Our communities are filled with rich stories that deserve to be told. However, mainstream white media often ignores or minimizes the crises and victories of Black folk in the United States.
Thankfully, our ancestors realized this and created Freedom’s Journal in 1827 as the first Black newspaper. In the nearly 200 years since the Black press has come in many forms, but we remain a platform for truthful Black stories to be told by and for Black people.
In a June 8 Twitter Space discussion, “Legacy of the Black Press,” we invited our 10 amazing publishers from AFRO News, The Atlanta Voice, Dallas Weekly, Houston Defender, Michigan Chronicle, New York Amsterdam News, Sacramento Observer, Seattle Medium, St. Louis American, and Washington Informer to explore the legacy of the Black press and its influence in our communities.
Dr. Frances “Toni” Draper, CEO and publisher of the AFRO, shared the history of their publication, which was founded during legalized slavery by Draper’s great-grandfather.
“We started the paper so that we could tell about all facets of our society,” Draper says. “In 1892, slavery was alive and well, and we were portrayed, almost like we are today, as less than. The AFRO was on a mission to uplift our people and to tell stories that no one else would tell, to tell them fairly, and to tell them often.”
Indeed, the Black press has always been a means to uplift Black folk when the rest of society is aggressively trying to tear us down. Aswad Walker, the associate editor for the Houston Defender, further explains the function of the Black press as a champion for Black voices.
“The Houston Defender was founded in 1930 by activist and community leader Mr. Richardson, who had his hand in a whole lot of things, but just like other Black papers all around the country, it was about telling our story,” Walker says. “Every single day, Black folk were being vilified by other means of media outlets, so to tell our story from our perspective — to not only tell the bad and the ugly, but to celebrate the good and the overcoming — that’s where the Defender was founded.”
The Black press is so much more than simple reporting on news. We discover and share the solutions to issues facing the Black community so that all community members can become stronger and more prosperous. Some say that the Black press is biased, but in actuality, we are brave and unwilling to minimize the harsh impact of racism and inequality on our people.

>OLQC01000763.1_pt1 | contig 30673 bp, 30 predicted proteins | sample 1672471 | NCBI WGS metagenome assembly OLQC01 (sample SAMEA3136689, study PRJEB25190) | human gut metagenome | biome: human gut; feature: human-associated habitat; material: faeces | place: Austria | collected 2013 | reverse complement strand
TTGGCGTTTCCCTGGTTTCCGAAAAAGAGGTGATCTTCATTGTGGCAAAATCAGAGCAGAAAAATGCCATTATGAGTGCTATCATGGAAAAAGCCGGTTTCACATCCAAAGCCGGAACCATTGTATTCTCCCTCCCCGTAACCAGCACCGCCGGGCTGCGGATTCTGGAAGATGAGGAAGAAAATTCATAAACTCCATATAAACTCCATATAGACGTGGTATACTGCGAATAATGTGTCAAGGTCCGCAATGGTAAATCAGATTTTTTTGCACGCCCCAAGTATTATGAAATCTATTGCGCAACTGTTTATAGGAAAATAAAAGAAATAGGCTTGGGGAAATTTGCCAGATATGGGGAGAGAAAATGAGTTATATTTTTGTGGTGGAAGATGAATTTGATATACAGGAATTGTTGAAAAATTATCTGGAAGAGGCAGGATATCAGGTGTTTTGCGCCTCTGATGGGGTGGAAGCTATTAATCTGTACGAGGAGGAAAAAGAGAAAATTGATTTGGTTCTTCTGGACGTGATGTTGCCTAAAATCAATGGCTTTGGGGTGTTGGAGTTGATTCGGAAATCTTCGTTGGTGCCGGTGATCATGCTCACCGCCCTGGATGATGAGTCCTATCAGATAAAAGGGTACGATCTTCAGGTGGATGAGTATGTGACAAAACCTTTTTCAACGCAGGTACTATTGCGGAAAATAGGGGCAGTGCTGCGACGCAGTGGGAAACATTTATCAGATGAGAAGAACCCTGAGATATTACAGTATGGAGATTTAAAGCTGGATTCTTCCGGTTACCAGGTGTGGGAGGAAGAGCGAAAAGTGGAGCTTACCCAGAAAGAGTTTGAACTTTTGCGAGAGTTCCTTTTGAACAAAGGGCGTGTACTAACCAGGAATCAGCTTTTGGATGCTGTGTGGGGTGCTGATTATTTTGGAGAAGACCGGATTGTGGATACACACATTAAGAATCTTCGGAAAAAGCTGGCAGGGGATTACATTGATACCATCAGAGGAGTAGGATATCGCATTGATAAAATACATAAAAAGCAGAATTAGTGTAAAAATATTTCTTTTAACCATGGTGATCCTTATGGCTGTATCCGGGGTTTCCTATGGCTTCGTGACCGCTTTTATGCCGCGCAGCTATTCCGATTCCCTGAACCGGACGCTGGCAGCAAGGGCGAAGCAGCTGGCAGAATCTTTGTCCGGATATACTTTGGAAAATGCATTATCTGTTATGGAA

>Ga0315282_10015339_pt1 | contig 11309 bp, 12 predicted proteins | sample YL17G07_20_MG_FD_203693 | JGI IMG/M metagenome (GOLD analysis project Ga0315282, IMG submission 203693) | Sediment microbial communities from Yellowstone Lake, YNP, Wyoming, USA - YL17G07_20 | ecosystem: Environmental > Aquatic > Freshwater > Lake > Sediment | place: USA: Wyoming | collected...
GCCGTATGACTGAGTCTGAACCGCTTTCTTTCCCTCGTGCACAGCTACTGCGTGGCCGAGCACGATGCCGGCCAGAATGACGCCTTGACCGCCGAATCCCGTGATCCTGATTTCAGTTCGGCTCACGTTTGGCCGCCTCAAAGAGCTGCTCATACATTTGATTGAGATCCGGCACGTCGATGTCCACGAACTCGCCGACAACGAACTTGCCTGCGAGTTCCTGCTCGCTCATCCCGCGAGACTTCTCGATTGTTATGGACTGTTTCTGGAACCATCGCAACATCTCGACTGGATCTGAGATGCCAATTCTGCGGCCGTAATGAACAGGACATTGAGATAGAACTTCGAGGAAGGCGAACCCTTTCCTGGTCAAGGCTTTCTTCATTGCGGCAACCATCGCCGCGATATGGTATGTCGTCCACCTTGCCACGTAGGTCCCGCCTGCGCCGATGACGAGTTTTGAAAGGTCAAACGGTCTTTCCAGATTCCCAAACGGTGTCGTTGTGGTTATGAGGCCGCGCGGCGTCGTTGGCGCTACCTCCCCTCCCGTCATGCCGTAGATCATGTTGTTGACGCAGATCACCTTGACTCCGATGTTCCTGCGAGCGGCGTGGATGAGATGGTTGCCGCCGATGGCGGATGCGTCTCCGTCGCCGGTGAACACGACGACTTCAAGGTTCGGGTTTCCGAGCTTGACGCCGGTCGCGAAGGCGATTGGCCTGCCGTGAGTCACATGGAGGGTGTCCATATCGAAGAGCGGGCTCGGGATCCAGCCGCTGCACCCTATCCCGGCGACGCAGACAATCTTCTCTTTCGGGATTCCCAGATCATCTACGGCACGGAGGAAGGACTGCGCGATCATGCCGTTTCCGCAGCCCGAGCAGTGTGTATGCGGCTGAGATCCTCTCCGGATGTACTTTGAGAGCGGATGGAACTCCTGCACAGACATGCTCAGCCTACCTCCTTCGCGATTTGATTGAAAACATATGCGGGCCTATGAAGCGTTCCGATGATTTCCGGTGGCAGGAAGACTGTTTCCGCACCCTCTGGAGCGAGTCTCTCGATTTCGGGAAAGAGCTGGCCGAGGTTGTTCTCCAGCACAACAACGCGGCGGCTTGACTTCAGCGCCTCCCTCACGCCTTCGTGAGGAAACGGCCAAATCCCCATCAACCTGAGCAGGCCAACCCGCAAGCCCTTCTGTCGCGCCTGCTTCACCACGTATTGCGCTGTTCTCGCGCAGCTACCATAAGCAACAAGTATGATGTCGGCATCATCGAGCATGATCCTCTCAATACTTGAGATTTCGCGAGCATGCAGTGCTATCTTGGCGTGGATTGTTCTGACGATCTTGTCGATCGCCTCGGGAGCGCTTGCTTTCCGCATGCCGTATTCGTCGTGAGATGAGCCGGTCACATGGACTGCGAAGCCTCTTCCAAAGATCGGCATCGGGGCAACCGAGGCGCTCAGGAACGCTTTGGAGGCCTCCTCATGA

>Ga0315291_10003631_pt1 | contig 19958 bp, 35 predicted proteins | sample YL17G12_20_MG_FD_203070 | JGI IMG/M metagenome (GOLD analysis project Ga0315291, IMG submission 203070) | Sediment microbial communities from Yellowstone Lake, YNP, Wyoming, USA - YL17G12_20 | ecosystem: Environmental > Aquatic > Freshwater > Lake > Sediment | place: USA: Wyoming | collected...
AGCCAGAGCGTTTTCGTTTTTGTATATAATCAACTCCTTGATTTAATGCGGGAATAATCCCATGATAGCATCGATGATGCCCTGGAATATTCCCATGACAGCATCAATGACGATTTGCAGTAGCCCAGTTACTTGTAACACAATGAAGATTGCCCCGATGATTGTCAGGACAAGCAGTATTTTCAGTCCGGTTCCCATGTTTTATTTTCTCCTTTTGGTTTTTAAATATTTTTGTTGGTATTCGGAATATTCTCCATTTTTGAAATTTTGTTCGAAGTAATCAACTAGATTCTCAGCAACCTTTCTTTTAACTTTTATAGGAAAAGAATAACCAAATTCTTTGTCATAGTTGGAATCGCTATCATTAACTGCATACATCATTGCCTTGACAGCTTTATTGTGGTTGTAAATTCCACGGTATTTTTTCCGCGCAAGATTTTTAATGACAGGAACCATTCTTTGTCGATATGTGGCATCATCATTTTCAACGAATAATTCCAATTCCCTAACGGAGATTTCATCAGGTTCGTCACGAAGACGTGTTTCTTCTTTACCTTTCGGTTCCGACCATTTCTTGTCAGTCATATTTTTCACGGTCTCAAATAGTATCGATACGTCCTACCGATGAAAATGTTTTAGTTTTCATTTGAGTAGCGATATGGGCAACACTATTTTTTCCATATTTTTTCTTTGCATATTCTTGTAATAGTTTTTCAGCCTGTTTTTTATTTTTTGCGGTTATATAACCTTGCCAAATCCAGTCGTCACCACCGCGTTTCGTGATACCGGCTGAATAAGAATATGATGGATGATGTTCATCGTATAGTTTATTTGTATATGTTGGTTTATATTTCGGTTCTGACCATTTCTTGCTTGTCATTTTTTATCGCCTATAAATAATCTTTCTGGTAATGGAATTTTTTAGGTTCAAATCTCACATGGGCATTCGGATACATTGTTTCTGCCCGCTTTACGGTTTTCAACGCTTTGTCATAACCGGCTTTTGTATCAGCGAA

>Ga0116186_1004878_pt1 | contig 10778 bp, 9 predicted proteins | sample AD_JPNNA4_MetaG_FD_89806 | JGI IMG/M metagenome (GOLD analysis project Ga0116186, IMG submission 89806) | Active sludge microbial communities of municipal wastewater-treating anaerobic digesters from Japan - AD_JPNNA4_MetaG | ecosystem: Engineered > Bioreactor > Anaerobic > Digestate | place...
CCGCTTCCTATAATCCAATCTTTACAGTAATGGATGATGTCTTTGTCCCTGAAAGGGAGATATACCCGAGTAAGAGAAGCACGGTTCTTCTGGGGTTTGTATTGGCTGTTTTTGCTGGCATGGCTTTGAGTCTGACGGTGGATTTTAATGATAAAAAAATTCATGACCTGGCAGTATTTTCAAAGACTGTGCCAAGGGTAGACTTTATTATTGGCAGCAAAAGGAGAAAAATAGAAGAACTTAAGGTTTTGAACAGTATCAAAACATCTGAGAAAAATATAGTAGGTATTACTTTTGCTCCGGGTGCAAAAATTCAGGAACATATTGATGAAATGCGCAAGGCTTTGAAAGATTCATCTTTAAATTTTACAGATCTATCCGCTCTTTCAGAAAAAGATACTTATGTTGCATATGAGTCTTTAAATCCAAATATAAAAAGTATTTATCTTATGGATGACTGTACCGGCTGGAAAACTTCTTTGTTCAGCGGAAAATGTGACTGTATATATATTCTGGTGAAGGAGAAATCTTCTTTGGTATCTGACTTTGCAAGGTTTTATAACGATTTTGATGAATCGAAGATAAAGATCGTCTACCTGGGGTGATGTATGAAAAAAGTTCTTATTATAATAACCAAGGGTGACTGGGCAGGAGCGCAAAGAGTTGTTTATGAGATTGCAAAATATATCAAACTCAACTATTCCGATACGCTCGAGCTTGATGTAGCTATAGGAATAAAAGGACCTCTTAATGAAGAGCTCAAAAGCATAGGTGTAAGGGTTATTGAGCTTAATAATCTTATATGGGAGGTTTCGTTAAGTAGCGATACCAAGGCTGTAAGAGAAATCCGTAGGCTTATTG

Patrick Washington, the publisher of the Dallas Weekly, explained the difference in reporting between his publication and mainstream white media outlets during the Civil Right Movement in the 1950s. While white people were slandering Martin Luther King Jr and wanting him banned from Dallas entirely, the Dallas Weekly was willing to share the true story and inspire others to support fights for racial justice.
Washington explains, “Our experience is a fact. Mainstream press, and even greater white America, looks at our experiences as anecdotal and even individual. It’s important for us to understand — and we all do — that it’s not scary to say something is racist when it’s racist. Four hundred years of systems that keep you down isn’t a guess. There is data behind this stuff. There are facts and people’s lives who have been impacted. To tell those stories isn’t an opinion.”
The Black press is built on community activism and community preservation. As Larry Lee, publisher of the Sacramento Observer says, “If you’re not into advocacy work, if you’re not here to right wrongs, then you’re in the wrong profession.”
Listen to the full conversation on the Legacy of the Black press on our Soundcloud, and RSVP for our upcoming #WIBSpace discussing reparations on June 15 at 5 p.m ET.